Weekley: Lengyel Returns as TV Broadcaster

As he peered down from the television broadcast booth atop Marshall Stadium in the moments following the Herd's 42-18 win over Ohio last Saturday night, former football coach Jack Lengyel couldn't help but reflect on the long and winding road to success traveled by the school he served proudly and the many lifelong relationships that began for him in Huntington more than three decades ago.

Lengyel was the head coach of the Young Thundering Herd in 1971, an unenviable task that might have been too much for a lesser man, in the wake of the 1970 air crash tragedy that took 75 lives. Lengyel has been back in Huntington many times since leaving the Herd after the 1974 season, but this year's Ohio-Marshall game marked the first time he had ever served as a television color analyst for a contest involving the program he once directed so well during a time of roller-coaster emotions for all involved with the Marshall family.

"The stadium is just outstanding," marveled Lengyel when comparing Marshall Stadium to the Herd's former digs at Fairfield. "If anyone had said thirty years ago that we would be in a facility of this magnitude or have a team as good as this and a coach as good as Bob Pruett, you would have to scratch your head and wonder."

Lengyel (right) with Weekley

Getting into broadcasting is something new for Lengyel, who retired on October first after 13 years as the Athletic Director at the Naval Academy. Lengyel is finding his new broadcasting assignments to be challenging. But for this grandfather of six, meeting challenges head on is a theme that runs through his career in sports as a coach and administrator for the last 40 years.

"Broadcasting gives you a very interesting perspective on the game," Said Lengyel. "It's hard work that announcers do. I never dreamed of the amount of preparation time that announcers put in prior to a game. I'm finding it a bit difficult working through it. It's a tough job. The way broadcasters handle it when they throw it back to you on camera and the way you have to recall prior games, that's quite an art. I have a long way to go."

To say that Lengyel has a good grasp on the inner workings of college sports would be a gross understatement. His coaching career spanned 18 years at all three NCAA levels, and he has been a head coach in football, lacrosse, baseball, wrestling and swimming. He served on staffs in his native Akron, along with stops at Heidelberg, Cornell, Wooster, Marshall and Louisville, before moving on to take the reigns as athletic director at Missouri, Fresno State and during a return stint at Louisville. His peers also acknowledged Lengyel as a leader in college sports by his election to president of the National Association of Collegiate Directors of Athletics and he also served as president of the Division I-A Athletic Directors.

He feels that one of the great things about broadcasting games rather than coaching them, is the absence of the constant pressure to win. He doesn't get that sinking feeling that comes with the inevitable defeats.

"No, not nearly as much," reflected Lengyel on the coaching pressure that he knows quite well. "In fact, my wife (Sandra) used to close her eyes when we would go on offense or punt the ball and I would ask her 'How to you think my offensive staff feels when you do that?' And she says, 'Jack, I'm just so nervous.' Now, she's not as nervous when we come to the stadium and quite frankly, I'm enjoying it so much more and I'm much more relaxed."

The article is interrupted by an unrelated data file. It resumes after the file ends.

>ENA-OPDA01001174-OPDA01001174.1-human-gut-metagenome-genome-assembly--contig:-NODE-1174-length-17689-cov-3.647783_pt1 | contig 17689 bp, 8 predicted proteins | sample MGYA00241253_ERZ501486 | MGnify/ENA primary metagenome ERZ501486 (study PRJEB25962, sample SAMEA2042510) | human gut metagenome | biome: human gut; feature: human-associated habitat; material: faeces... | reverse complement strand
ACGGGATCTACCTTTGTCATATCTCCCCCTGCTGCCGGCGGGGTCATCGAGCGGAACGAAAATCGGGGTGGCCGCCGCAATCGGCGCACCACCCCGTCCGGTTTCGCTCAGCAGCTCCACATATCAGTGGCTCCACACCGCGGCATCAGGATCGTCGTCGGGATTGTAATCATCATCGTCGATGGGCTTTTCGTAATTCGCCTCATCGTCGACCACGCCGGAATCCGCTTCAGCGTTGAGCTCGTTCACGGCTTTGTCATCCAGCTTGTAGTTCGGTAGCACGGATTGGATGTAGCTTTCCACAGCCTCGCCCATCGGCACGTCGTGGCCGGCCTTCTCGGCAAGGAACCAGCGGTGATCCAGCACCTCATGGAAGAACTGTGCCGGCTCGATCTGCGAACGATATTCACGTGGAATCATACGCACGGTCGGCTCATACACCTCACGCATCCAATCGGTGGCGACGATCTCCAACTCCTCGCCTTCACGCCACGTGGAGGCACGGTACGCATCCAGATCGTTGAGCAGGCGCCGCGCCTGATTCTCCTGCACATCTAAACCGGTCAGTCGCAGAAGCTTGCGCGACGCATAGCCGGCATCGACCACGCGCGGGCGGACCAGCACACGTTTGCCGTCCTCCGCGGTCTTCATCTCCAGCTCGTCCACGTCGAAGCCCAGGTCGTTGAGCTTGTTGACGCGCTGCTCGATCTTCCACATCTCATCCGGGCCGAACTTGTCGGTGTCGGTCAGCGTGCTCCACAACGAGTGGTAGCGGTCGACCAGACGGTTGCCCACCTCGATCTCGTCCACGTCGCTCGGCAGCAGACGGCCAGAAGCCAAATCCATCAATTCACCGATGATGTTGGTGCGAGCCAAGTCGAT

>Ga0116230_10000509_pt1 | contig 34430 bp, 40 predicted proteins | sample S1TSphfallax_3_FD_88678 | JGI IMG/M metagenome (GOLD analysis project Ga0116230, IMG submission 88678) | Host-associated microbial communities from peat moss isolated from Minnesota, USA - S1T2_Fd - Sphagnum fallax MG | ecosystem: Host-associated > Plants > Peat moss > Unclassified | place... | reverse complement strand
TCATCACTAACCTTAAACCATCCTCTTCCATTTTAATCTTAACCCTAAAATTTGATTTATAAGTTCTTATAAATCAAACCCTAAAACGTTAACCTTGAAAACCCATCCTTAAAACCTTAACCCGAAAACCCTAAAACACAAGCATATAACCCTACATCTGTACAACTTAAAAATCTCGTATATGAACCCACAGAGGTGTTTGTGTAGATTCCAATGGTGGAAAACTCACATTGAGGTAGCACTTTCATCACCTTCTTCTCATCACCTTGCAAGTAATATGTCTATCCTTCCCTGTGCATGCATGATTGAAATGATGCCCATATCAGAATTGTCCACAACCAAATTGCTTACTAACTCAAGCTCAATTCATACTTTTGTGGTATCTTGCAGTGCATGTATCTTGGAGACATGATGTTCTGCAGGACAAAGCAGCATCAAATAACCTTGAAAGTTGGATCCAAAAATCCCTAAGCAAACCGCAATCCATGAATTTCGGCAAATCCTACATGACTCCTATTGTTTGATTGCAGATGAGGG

Lengyel can also confidently address the subject of changing conference affiliations. While at Navy, he moved the Mids from the Colonial Athletic Association to the Patriot League in 1991 and elevated the women's intercollegiate program to Division I status. He also was at the helm when Navy opted to take a pass on a football-only invitation to Conference USA.

"When our administration looked at that particular situation, we felt that C-USA was more of a western- based conference," said Lengyel. "They felt that they would rather stay with the east-possibly going into the Big East or the ACC. That would be more in keeping with the type of teams that we had been playing with over the years."

Lengyel takes pride in the progress Marshall is showing on the football field these days and came away very impressed with Herd quarterback Byron Leftwich after watching the junior quarterback throw a school record-tying six touchdowns in MU's recapturing of the Bell from the Ohio Bobcats.

"He does it all," Said Lengyel of Leftwich. "He's just an outstanding player who is going to set a lot of records before he ever leaves here. I understand that he's going to finish up here and not leave for the pros early. Coach Pruett says if he does that he will have an even better team next year, if that's possible."

Despite all of his accomplishments, Lengyel will always be remembered in Huntington for his work with the Young Thundering Herd. After leaving Wooster for Marshall, Lengyel was a key figure in keeping the Herd football program alive in the wake of incredible odds.

"I'm very impressed with the progress they have made," Said Lengyel with a satisfied smile that reflected a man at peace with his role in one of the most amazing stories in the history of college sports.


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